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Software Vendor Assessments Part 1: Why Do We Audit Software Vendors?

January 10, 2014 by
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Out of all potential vendors, the audit for software vendors has the most value, for one  clear-cut reason – to determine the level of quality they will produce.

When it comes to raw materials, packaging materials, tools, equipment, etc., there is a level of measurable quality because you can physically interact with those products, and sensibly evaluate them. With software that is not the case. What is being provided to us is really an interface, with a large body of coding behind it, making the real work intangible.   After we get the software from the vendor, there is no other option but to use it, so at this point you have to add quality to software. This is done by employing the proper SDLC (Software Development Life Cycle) methodologies and quality processes during development. By conducting a vendor assessment this is exactly what we are able to determine –  that they are in fact using good processes and building quality products.

THE INTENT TO AUDIT

Surprising a vendor with an impromptu inspection of their facility and/or processes may yield true results and give you a look into how things are done on a daily basis when you are not watching, but they are seldom received well. The pharmaceutical industry is still a professional environment and we need to give due courtesies, especially to vendors that we plan on fostering successful long-term relationships with. When you are looking to audit a vendor, submitting a letter of intent (LOI) to audit is essential. It is the staging ground to let your vendor know that you are seriously considering them as an option. Not only are you putting in the hours to inspect them, but you are also making it clear that you expect to see that they have the proper processes in place to ensure the production of quality products.  Sending the letter of intent establishes a clear timeline of when you plan to audit them.  Generally vendors are given two weeks to allow them to properly prepare for the audit, and the LOI also gives them an understanding of what you will be looking to inspect  so they can have everything prepared for you ahead of time. This will save you a great deal of time on the day of the audit and avoid any unnecessary waiting as they scramble to compile documentation from archives, or offsite storage.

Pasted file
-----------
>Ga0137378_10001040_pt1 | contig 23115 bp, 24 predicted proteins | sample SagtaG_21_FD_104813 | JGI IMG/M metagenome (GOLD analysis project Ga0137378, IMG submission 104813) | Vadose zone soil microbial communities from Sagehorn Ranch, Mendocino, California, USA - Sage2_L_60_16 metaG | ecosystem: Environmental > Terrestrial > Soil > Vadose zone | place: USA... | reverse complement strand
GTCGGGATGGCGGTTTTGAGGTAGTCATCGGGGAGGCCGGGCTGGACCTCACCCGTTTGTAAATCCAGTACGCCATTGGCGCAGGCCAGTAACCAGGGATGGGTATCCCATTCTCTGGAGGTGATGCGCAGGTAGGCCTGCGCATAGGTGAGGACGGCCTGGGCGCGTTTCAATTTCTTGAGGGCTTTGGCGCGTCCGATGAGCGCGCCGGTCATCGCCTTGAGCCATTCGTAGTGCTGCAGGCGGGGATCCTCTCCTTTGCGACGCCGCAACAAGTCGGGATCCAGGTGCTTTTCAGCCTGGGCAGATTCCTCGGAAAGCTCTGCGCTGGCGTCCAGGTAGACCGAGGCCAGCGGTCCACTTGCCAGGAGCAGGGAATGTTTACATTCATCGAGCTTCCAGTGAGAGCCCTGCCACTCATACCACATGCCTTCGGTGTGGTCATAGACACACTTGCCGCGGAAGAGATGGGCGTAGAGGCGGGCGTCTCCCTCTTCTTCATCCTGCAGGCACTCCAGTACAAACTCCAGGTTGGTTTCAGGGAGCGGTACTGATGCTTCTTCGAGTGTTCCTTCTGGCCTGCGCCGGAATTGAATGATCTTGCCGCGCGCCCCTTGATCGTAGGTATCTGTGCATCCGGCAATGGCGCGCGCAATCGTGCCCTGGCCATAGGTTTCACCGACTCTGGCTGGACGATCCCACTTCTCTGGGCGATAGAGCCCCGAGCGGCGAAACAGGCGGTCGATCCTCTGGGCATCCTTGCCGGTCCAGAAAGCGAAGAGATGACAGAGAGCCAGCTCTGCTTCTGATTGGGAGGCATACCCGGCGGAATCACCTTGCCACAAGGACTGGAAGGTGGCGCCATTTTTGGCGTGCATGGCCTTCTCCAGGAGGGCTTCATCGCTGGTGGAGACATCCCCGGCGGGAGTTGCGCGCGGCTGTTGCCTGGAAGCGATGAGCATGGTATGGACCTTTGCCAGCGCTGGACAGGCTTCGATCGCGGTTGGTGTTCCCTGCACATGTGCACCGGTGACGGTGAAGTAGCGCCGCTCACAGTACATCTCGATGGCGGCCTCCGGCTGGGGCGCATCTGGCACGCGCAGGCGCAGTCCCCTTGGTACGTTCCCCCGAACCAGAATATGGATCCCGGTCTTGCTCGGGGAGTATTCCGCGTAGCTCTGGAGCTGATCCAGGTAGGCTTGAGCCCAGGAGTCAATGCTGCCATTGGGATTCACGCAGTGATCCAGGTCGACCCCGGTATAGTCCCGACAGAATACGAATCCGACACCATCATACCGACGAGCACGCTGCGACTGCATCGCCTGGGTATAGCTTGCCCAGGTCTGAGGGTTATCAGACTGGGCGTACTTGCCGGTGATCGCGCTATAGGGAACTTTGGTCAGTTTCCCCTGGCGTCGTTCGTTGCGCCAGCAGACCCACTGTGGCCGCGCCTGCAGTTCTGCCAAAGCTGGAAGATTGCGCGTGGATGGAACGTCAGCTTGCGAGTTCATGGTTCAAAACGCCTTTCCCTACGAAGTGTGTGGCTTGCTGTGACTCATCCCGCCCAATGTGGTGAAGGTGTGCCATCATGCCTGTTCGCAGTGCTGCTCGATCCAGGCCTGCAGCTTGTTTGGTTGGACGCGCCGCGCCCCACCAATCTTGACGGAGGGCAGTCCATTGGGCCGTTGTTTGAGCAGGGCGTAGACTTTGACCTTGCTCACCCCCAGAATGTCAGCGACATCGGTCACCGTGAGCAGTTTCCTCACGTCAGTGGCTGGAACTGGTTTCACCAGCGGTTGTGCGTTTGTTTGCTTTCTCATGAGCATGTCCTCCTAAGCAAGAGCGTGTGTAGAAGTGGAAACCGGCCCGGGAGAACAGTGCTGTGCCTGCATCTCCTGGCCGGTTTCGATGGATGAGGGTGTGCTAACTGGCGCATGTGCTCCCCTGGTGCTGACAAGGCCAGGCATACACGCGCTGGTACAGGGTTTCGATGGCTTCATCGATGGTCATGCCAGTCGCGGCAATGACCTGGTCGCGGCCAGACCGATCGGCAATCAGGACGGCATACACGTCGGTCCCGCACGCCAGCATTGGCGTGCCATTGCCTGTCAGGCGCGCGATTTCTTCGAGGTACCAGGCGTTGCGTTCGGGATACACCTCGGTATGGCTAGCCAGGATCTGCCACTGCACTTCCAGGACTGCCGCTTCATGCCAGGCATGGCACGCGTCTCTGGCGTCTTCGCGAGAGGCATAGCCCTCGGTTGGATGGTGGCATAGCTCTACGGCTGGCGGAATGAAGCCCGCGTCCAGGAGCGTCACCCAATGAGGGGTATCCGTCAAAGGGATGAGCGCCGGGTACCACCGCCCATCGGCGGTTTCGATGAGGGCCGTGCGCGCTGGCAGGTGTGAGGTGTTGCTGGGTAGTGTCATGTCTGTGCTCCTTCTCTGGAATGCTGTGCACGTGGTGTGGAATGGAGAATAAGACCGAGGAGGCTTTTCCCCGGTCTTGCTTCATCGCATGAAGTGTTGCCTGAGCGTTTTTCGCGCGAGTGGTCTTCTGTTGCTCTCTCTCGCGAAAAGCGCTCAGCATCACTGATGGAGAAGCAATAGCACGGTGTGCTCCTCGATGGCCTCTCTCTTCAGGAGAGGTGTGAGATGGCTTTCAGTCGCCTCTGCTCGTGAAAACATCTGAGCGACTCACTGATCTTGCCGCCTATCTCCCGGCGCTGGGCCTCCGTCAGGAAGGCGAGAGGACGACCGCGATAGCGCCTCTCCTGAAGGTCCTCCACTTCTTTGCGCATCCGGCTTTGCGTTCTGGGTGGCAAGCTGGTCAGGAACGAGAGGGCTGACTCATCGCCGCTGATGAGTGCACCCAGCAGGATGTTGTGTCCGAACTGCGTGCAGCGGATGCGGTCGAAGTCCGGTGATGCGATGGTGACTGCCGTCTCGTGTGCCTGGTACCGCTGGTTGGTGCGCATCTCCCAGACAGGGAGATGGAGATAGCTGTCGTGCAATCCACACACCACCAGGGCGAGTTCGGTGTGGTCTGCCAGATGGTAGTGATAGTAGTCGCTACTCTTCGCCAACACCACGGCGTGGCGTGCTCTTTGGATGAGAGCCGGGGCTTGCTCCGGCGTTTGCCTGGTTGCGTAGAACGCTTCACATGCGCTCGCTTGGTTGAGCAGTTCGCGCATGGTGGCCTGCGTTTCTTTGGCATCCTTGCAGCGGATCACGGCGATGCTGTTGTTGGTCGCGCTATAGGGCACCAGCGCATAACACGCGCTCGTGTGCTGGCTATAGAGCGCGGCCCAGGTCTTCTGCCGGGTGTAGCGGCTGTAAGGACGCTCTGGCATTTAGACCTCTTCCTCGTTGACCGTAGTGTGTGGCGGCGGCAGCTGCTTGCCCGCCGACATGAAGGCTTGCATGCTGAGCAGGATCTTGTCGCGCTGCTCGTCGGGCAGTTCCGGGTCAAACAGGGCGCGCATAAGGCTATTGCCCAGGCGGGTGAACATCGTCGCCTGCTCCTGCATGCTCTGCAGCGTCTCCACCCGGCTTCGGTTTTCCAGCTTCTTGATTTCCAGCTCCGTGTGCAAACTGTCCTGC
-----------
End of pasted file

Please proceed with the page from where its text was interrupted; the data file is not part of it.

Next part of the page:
Check back next week for the next post in the blog series, which will cover the critical role that checking documentation and operating procedures play in the quality assessment of a vendor.

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